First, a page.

The curse of ‘Go tla siama’
Monday, 16 April, 2012In Botswana mediocre is ‘embraced’ to the point that when a level of exceptional success is reached by an individual, team, company or department etc, people are surprised; Botswana isn’t the most excellence driven nation.
There seems to be an inherent culture of ‘passive involvement’ where people just sit back and expect things to just happen. Many Batswana are just docile and passive; do they love mediocrity or fail to motivate and inspire themselves and others? People are always complaining about bad service; at border posts, banks, shops etc and even I have experienced this shady treatment. Service delivery is a cause of concern and reflects our standards; yes, the mediocre we seem to embrace. While there are exceptions, it is a fact that service delivery is an accurate reflection of a country’s standards and national pride. This forces me to wonder about the standards we set ourselves from our personal to our social lives.
Many accept anything, however shoddy only to hide behind the dreadful, ‘Go tla siama’. Whoever came up with the ‘Go tla siama’ line needs to be kicked, because this is a losers’ mantra. Let’s be serious, ‘Go tla siama? Leng?’ We aren’t a proactive people, instead choosing to watch things happen to us instead of changing our personal, social and political situations. This is one reason that people will sit on their buttocks, moaning and complaining but not changing anything. Logic tells me that if something isn’t working it must be changed. If you are fat and it bothers you, you must change your diet, exercise and lose weight. If you drink too much and it’s affecting your health and relationships, you stop drinking. If a relationship doesn’t make you happy, you end it or work on it. If one is receiving bad service, they must complain about it and follow up on the complaint. If a leader or political party is unsatisfactory, they must be removed from power. We see corruption being done, but just keep quiet about it. It boggles me that when someone complains in a restaurant, store or any service delivery point or even raises a concern on a social platform, they are deemed “troublesome”. It doesn’t help that Batswana are usually very defensive and will get offended if anyone points out any wrong doing. Doing that usually opens a can of “green worms”, with risk of being snubbed or even insulted. It doesn’t help that there aren’t concrete structures for people to raise concerns and grievances.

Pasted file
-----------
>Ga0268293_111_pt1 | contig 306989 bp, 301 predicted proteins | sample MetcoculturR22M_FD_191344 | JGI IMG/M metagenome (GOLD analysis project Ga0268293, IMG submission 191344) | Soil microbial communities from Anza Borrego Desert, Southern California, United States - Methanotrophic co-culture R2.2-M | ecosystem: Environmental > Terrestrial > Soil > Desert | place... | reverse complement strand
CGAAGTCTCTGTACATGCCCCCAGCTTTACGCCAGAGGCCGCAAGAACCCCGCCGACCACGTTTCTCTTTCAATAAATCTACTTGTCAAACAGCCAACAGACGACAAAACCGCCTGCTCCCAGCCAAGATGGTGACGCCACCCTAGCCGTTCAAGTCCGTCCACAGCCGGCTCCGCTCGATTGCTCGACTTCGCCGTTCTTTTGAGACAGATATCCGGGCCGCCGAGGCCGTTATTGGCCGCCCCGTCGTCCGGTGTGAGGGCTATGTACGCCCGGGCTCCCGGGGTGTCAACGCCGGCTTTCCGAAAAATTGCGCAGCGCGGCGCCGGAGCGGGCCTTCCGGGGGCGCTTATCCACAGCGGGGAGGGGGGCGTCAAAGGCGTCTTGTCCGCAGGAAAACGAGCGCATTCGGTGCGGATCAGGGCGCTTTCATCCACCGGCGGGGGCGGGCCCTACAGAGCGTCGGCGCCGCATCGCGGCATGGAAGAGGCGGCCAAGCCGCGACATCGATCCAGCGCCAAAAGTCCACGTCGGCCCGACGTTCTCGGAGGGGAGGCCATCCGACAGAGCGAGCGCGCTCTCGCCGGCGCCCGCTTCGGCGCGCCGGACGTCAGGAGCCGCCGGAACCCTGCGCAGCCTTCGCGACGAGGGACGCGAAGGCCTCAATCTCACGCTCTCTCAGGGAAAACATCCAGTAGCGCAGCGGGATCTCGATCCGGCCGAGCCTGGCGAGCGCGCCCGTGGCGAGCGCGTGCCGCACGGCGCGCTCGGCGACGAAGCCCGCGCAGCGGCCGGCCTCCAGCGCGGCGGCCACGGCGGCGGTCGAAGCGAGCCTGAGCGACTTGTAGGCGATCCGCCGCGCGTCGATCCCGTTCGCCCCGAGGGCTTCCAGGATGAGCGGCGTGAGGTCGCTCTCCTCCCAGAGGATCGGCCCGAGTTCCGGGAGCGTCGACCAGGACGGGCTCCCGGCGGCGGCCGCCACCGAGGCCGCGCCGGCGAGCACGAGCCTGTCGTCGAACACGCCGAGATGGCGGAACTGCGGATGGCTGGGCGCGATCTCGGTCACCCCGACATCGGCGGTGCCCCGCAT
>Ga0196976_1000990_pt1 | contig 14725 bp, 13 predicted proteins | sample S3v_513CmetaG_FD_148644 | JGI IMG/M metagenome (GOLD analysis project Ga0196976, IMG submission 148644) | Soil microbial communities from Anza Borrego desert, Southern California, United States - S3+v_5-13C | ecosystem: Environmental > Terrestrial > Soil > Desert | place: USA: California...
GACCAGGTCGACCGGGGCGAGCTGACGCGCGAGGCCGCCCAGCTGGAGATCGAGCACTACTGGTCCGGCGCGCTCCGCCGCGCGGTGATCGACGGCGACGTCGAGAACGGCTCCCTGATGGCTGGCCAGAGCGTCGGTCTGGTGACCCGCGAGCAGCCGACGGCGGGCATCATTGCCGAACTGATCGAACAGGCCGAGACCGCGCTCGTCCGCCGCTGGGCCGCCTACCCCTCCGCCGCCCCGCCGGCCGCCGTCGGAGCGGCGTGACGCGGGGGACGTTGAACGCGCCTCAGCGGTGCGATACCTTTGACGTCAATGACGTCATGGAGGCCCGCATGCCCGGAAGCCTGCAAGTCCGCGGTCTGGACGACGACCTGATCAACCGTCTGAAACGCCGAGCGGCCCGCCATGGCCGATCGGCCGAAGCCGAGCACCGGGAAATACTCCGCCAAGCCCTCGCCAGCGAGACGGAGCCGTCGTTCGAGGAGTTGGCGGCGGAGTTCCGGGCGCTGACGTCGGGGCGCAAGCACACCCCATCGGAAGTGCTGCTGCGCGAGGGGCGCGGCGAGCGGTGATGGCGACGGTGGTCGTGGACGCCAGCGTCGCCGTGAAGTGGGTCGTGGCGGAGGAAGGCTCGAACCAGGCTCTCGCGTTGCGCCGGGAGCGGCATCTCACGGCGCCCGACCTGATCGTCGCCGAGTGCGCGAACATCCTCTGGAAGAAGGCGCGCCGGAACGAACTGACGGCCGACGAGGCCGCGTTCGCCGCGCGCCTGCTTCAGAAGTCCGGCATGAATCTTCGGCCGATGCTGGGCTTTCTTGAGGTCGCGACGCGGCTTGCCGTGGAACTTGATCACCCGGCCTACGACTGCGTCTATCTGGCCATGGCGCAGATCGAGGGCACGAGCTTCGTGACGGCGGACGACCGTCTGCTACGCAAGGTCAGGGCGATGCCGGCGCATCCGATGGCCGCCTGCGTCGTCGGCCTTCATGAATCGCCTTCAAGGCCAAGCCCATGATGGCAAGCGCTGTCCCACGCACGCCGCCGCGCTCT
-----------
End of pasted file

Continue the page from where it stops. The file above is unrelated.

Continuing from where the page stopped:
People who challenge stereotypes and do things that can help them grow and improve lives aren’t usually supported as they force others to get out of their comfort zone. Is it stupidity, laziness or simple ignorance? We watch terrible television in the form of Botswana television from people who don’t up their standards while they have the resources, using excuses like ‘we are still growing’. We tolerate shoddy politicians who feed off lying. We accept being ripped off by chain stores. We tolerate shady relationships, accept people cheating and abusing their partners. We accept terrible standards of local music and force ourselves to embrace it “to support” local and not consider quality. We just accept things, even if they are unsatisfactory. There seems to be no culture of excellence, success and high standards as Batswana seem to have low expectations of themselves and others. This rural and undeveloped mentality does nothing for the country’s development, economic growth, image or our personal success.
Efficiency makes progress easier. Think and live big so accept only the best. No one is destined for mediocre existence; we choose to accept that and make it our reality even though we are catalysts of change. If you are “slow” in your personal life, chances are you will be slow in the social and work domain and this is why we have a nation of moaners who don’t take steps to make changes. I often hear people dismissively say, ‘That’s how things are here…’ Is that how they should be? Is Botswana “destined” for mediocre and sub-standard quality and service? We must do the best and demand the best instead of relying on the now tired ‘Go tla siama’; Sometimes one has to ask themselves, ‘What am I doing for myself and my people?’ ‘Is the best I can do or I can improve?’, ‘Do I deserve to lower my standards like this?’ These are the basic questions before implementing change and growth. Things don’t just happen on their own, we must make them happen.